Wednesday, November 05, 2014
Record grain crops could lead to lower prices and force more farmers to store corn and soybeans
The U.S. Department of Agriculture expects farmers to haul in 4 billion bushels of soybeans and 14.5 billion bushels of corn this harvest, Gerlock writes. Farmer Gene Trausch told Gerlock, "We out-produced ourselves. You always hope your neighbor burns up, hails out, whatever, dries up, but you have a good crop. You know, that's just the way it works. But everybody had a good crop this year."
That could lead to the lowest prices in five years, Gerlock writes. Add in rail delays, blamed on increased shipments of oil and last year's bad winter, and farmers will need to store grains. That creates a new set of problems because farmers who lack enough storage space are forced to store grain on the ground, risking its spoiling.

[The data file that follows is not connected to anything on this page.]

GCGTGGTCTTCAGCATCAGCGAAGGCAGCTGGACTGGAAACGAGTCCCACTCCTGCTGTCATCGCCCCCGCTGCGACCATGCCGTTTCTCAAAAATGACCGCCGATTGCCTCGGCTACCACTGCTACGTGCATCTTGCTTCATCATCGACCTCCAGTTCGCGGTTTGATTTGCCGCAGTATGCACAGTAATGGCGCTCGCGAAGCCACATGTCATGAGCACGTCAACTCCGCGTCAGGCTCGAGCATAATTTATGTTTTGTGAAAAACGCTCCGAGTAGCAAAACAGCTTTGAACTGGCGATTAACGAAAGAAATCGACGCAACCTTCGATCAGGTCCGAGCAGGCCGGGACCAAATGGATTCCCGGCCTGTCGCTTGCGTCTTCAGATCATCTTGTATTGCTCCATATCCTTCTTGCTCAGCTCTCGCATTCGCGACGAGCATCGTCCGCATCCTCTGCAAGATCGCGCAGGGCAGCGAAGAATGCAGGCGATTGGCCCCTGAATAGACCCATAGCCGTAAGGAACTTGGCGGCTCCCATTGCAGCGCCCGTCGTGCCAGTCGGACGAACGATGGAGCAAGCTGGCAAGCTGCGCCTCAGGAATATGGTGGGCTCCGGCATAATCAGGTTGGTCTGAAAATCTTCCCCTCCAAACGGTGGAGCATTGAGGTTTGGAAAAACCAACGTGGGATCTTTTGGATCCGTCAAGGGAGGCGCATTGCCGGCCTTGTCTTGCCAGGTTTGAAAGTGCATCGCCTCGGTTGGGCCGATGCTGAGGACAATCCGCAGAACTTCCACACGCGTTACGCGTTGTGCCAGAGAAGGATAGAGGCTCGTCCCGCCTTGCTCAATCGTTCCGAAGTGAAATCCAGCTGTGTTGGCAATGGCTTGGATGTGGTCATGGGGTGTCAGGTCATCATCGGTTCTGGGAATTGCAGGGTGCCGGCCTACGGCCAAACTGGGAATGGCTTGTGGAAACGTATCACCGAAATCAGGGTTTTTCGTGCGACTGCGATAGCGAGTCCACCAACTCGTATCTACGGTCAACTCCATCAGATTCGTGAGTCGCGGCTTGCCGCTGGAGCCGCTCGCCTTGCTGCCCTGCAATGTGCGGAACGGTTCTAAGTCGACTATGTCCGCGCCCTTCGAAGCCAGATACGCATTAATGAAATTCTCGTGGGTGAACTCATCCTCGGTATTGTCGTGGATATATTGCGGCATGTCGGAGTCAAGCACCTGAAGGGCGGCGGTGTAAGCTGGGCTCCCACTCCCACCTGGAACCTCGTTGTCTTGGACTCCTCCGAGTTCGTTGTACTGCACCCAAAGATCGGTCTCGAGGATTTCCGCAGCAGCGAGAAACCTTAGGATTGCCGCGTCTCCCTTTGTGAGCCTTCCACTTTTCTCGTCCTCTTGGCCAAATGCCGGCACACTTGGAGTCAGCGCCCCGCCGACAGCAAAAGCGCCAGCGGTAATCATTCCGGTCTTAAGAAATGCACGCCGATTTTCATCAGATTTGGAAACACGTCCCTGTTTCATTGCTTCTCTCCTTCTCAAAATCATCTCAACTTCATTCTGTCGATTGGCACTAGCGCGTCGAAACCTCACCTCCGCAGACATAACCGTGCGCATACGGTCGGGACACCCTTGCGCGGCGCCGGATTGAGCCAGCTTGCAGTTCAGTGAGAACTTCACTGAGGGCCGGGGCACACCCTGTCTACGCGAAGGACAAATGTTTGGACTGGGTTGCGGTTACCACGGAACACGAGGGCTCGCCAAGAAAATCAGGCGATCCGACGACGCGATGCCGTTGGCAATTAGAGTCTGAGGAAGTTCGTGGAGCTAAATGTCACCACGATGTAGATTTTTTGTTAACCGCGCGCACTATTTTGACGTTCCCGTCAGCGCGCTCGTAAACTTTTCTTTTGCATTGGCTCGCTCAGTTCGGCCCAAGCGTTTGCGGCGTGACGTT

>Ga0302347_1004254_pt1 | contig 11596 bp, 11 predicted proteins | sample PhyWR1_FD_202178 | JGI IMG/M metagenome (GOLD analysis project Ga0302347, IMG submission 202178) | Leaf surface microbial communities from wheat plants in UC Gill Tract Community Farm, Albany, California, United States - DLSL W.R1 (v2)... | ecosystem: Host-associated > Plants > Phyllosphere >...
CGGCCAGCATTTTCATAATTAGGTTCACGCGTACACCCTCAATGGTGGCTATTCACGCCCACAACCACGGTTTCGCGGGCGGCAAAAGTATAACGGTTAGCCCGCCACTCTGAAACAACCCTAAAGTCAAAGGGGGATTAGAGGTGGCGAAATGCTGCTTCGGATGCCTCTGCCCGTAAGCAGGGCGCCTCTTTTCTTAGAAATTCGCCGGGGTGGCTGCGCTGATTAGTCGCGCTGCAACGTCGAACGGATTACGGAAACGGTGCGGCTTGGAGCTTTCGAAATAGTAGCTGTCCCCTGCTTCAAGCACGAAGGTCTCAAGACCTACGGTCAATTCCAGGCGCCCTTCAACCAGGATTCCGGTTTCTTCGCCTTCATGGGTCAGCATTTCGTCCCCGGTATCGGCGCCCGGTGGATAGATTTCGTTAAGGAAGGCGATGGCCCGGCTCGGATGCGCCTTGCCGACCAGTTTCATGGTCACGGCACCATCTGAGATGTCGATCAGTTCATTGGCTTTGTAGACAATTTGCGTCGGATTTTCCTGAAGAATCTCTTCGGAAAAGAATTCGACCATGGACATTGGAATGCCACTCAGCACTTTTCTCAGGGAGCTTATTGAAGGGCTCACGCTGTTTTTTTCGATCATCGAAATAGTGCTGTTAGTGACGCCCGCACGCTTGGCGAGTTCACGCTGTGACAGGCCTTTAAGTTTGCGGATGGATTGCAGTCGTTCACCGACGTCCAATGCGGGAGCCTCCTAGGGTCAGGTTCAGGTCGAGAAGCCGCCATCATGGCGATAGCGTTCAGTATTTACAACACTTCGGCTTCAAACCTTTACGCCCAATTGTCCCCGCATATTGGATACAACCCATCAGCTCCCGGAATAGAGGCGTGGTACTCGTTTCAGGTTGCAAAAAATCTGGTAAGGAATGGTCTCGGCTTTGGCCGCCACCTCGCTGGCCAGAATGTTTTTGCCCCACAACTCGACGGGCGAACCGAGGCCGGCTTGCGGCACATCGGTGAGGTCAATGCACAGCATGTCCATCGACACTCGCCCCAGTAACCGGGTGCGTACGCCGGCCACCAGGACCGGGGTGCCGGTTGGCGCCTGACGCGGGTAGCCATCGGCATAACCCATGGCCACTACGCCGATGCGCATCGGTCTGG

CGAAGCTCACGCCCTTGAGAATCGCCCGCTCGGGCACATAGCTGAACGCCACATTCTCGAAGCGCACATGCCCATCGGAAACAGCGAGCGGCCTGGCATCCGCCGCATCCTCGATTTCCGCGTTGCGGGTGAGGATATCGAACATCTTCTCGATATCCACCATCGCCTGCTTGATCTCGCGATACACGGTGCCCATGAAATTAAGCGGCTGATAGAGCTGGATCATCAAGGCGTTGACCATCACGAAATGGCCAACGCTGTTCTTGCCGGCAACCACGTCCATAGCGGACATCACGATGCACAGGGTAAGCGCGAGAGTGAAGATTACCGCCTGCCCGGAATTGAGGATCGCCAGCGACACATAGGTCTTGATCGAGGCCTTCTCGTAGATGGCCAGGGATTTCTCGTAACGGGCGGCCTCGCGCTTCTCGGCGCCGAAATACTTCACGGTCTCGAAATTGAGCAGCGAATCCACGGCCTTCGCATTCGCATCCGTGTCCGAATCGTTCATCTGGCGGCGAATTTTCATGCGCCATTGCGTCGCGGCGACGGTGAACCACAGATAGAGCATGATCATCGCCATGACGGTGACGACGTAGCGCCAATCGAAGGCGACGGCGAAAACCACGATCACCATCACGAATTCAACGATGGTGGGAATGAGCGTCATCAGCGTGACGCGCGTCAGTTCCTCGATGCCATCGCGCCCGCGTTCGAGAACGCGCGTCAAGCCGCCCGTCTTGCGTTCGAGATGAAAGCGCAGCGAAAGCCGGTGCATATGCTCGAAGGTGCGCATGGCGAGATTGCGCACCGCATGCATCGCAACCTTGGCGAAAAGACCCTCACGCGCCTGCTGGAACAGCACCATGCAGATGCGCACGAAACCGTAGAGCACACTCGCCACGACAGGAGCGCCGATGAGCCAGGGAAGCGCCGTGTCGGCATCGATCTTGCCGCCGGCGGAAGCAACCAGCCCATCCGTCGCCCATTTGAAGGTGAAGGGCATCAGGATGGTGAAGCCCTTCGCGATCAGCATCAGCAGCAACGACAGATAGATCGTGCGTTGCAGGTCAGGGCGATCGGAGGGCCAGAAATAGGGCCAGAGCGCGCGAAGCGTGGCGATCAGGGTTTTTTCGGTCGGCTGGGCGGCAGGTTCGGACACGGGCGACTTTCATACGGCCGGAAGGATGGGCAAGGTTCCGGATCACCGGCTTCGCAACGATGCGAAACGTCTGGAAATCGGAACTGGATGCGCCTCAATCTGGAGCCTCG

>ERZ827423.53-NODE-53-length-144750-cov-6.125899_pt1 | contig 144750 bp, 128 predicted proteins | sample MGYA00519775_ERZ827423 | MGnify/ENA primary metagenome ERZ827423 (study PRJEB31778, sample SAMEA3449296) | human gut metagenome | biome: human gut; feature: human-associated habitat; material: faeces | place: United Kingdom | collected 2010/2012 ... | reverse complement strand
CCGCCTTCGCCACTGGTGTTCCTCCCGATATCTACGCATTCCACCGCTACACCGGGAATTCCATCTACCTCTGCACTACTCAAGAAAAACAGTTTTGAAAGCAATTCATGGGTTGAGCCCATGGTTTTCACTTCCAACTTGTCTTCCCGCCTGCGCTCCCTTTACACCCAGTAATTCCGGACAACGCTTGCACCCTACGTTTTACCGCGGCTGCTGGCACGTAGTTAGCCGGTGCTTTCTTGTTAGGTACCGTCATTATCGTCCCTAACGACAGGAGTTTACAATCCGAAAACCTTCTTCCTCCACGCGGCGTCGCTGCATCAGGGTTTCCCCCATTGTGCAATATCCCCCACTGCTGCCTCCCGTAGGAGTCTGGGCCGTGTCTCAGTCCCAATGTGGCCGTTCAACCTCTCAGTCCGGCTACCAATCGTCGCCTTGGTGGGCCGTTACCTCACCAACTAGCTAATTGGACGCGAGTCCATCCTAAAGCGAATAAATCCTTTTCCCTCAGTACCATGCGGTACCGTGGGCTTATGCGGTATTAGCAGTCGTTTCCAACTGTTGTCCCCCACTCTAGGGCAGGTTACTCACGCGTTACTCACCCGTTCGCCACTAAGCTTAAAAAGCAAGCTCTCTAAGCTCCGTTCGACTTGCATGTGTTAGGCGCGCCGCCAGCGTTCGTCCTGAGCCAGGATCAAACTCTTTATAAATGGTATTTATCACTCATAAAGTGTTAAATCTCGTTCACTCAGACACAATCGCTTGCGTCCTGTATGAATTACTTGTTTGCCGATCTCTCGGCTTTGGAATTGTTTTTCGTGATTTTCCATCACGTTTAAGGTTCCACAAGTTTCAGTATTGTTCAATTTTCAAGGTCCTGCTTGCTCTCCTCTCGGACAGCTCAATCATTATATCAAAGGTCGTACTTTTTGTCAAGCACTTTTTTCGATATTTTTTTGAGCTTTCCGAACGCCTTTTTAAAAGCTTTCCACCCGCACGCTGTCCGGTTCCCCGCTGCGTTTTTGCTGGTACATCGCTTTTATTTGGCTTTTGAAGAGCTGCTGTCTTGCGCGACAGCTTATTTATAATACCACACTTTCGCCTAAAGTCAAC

Trausch said many farmers are being forced to tighten their belts and save money, Gerlock writes. Trausch told him, "It's going to hurt. Because the store fronts in town like in Minden, Kearney, Hastings, Grand Island, wherever—they're going to be hurting. And then also, your implement dealers. They're just not going to sell nothing." John Deere has already been affected, saying it plans to layoff 1,000 workers at plants in Iowa. (Read more)